Issac Bailey: Politicians using religion for their own narrow purposes is nothing new
But Detroit pastor allowed Trump to pull a veil over his long history of bigotry, Bailey says
Editor’s Note: Issac Bailey has been a journalist in South Carolina for two decades and was most recently the primary columnist for The Sun News in Myrtle Beach. He was a 2014 Harvard University Nieman fellow. Follow him on Twitter: @ijbailey. The views expressed are his own.
Bishop Wayne Jackson adhered to one of the most important principles of the African-American church by inviting Donald Trump to speak before his congregation. He also illustrated how faith is almost always diminished when it is used for crass political purposes.
Jackson had spent the days before Trump’s visit defending his decision to embrace a man reviled by most of the black community because of his decades-long track record of bigotry.
Jesus did not shun sinners, Jackson argued, and neither should the church. We all are imperfect and need prayer, and everyone deserves a chance to be heard.
That thinking is perfectly aligned with the church’s long history. Christ left room for all to redeem themselves and we should extend the same courtesy, even when it’s difficult — in fact, especially when it’s difficult. The already redeemed don’t need us to remind them about God’s grace, an unearned, unqualified favor available to everyone.
It’s in line with the families of Dylann Roof’s victims forgiving the young white supremacist who perpetrated a massacre in a Charleston, South Carolina, church last summer. That’s why Marion Barry could be caught on FBI video smoking crack with a prostitute and regain stature in his community, and why the most hardened young black men who’ve committed horrific crimes will be offered refuge.
The black church, at its best, opens its doors to all no matter what they’ve done. It’s the only way the black community could have survived slavery, the de facto slavery that followed, the lynchings and Jim Crow and the everyday institutional discrimination that persists in the criminal justice and educational systems.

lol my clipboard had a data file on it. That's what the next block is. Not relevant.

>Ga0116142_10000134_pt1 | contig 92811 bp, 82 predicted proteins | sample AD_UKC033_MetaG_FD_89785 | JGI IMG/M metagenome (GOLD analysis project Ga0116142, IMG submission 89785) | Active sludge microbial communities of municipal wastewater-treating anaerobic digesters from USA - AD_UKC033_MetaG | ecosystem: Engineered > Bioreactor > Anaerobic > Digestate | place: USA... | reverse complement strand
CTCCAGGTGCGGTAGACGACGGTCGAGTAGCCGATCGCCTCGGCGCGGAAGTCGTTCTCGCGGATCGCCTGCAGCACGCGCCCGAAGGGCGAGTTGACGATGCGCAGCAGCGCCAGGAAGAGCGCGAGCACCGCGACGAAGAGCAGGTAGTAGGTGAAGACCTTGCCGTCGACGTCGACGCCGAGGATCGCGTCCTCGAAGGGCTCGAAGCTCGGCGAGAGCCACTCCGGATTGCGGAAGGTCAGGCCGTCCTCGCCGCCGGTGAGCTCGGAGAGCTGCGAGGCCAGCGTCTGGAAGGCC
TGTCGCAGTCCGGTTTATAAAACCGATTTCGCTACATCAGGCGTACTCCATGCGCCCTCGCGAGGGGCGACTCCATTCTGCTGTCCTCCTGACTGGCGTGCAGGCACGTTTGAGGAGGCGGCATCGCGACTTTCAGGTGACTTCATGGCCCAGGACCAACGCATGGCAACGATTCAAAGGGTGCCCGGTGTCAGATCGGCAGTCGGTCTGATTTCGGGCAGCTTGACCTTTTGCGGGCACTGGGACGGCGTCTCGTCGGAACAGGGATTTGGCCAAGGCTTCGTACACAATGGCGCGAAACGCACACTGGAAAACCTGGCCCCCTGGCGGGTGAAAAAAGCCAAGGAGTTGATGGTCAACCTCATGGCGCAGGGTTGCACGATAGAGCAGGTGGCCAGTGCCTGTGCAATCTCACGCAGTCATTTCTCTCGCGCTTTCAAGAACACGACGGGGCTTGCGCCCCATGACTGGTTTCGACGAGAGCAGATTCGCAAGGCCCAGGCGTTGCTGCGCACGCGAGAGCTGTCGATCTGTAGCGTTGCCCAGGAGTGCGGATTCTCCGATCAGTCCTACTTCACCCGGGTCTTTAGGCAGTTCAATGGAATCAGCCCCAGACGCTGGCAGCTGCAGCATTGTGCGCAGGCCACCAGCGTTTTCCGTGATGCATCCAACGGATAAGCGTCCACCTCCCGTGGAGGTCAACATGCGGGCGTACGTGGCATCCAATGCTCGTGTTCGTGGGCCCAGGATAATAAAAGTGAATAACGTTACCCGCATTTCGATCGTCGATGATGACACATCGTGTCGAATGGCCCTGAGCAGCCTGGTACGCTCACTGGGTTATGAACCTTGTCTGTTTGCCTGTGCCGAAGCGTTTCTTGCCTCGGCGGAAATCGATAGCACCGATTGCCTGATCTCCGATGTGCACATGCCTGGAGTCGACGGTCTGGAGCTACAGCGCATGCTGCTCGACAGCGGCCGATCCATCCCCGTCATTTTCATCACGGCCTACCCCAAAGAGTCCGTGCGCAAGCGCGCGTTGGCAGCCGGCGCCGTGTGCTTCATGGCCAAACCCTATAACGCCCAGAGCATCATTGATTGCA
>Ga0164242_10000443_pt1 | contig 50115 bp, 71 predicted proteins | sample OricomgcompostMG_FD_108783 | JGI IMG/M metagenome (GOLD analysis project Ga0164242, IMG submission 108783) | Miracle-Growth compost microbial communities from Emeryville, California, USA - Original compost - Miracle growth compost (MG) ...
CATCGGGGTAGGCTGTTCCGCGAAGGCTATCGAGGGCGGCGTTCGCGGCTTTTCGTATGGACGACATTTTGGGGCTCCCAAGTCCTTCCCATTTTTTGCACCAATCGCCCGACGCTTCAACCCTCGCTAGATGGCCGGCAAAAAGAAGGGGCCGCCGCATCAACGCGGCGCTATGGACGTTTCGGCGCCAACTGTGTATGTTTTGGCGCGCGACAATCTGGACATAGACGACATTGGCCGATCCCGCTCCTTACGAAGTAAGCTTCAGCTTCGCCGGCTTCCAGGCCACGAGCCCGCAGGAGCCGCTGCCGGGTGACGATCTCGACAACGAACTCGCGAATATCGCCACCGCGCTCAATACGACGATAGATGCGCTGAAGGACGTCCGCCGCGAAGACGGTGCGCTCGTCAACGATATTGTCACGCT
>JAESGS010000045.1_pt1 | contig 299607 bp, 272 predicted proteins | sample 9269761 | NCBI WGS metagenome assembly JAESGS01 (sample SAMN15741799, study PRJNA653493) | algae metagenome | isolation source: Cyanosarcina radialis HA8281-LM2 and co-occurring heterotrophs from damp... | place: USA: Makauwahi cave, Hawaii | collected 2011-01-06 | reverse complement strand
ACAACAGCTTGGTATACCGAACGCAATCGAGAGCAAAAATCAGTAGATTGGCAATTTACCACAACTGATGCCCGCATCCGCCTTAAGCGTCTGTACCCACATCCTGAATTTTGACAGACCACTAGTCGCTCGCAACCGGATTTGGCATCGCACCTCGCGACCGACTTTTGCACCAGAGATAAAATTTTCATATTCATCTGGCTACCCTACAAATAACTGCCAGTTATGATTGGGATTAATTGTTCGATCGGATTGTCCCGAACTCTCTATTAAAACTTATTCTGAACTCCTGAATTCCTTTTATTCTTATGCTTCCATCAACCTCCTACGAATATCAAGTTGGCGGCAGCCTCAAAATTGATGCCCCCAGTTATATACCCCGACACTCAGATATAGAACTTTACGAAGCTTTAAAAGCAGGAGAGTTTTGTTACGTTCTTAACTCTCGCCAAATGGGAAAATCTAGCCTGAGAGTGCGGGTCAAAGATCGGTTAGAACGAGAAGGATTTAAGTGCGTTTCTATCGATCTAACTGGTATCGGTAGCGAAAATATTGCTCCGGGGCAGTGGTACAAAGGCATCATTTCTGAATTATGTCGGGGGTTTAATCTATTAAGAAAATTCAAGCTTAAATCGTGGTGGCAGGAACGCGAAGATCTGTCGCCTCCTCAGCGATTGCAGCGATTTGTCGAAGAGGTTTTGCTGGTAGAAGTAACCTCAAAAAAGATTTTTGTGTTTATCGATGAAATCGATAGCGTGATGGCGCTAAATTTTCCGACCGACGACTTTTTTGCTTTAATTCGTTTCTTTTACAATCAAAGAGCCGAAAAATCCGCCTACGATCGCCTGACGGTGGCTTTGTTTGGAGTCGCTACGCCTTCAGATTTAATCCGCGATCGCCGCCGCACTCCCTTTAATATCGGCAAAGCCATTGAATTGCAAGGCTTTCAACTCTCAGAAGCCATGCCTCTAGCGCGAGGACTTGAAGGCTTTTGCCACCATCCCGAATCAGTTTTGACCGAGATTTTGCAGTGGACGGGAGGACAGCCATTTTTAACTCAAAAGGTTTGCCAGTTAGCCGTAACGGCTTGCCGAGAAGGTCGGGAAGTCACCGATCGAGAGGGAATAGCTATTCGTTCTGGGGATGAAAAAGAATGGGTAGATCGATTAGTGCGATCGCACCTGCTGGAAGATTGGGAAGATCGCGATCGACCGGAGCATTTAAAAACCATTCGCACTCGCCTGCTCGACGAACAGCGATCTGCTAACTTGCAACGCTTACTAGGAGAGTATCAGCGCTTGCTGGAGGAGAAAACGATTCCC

That’s what Jackson was trying to tap into — and that’s what Trump exploited. Trump is a man who was sued twice by the Justice Department for discriminating against black people; a man that a former business associate said believes black people have a lazy trait; the man who helped vilify and send five innocent young men to prison in New York; the man who demeaned the nation’s first black president by pushing a fringe birther movement into the mainstream – and neither apologized nor acknowledged any of it.
He then kicked off his presidential campaign by painting Mexicans as rapists and murderers, proposed a complete ban on Muslims entering the country, made racist allegations against a federal judge, attacked a Muslim-American Gold Star family and gave one of his most hate-filled speeches about undocumented people just a few days ago.
Politicians using religion for their own narrow purposes is nothing new. It’s both commonplace and disturbing. But Trump’s Detroit trip to Jackson’s black Detroit church was worse, because Jackson gave an unrepentant bigot access to his flock, allowing him to pull a veil over his long history of bigotry – without requiring anything of Trump.
Jackson could have demanded that Trump first show some genuine contrition for his long list of awful deeds, which also includes preying on the needy through the so-called Trump University. He could have even rescinded his offer after Trump’s hate-filled immigration speech – which convinced even some of Trump’s most ardent Hispanic supporters to finally cut ties with him – to show that he understands what Martin Luther King Jr. knew: that injustice anywhere is a threat to justice everywhere.
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Demeaning and scapegoating Latinos is the equivalent of demeaning black people, Jackson could have told Trump. Instead, Jackson allowed himself to become just the latest dupe in Trump’s phony black outreach. Trump’s efforts to court blacks didn’t begin until he fell way behind in the polls and have included ugly, false statements about the state of black America that he felt comfortable spouting before adoring mostly white crowds but couldn’t muster the courage to say in front of black people.
Jackson is right. Jesus embraced sinners and didn’t slam the church door in their faces.
But Jackson forgot an important part of the lesson, which is that Jesus also told them to go and sin no more. Instead of demanding that Trump become a better man, Jackson has instead sent a strong message to Trump that he doesn’t have to – because he’s gotten the benefit of redemption without having to put in the work to earn it.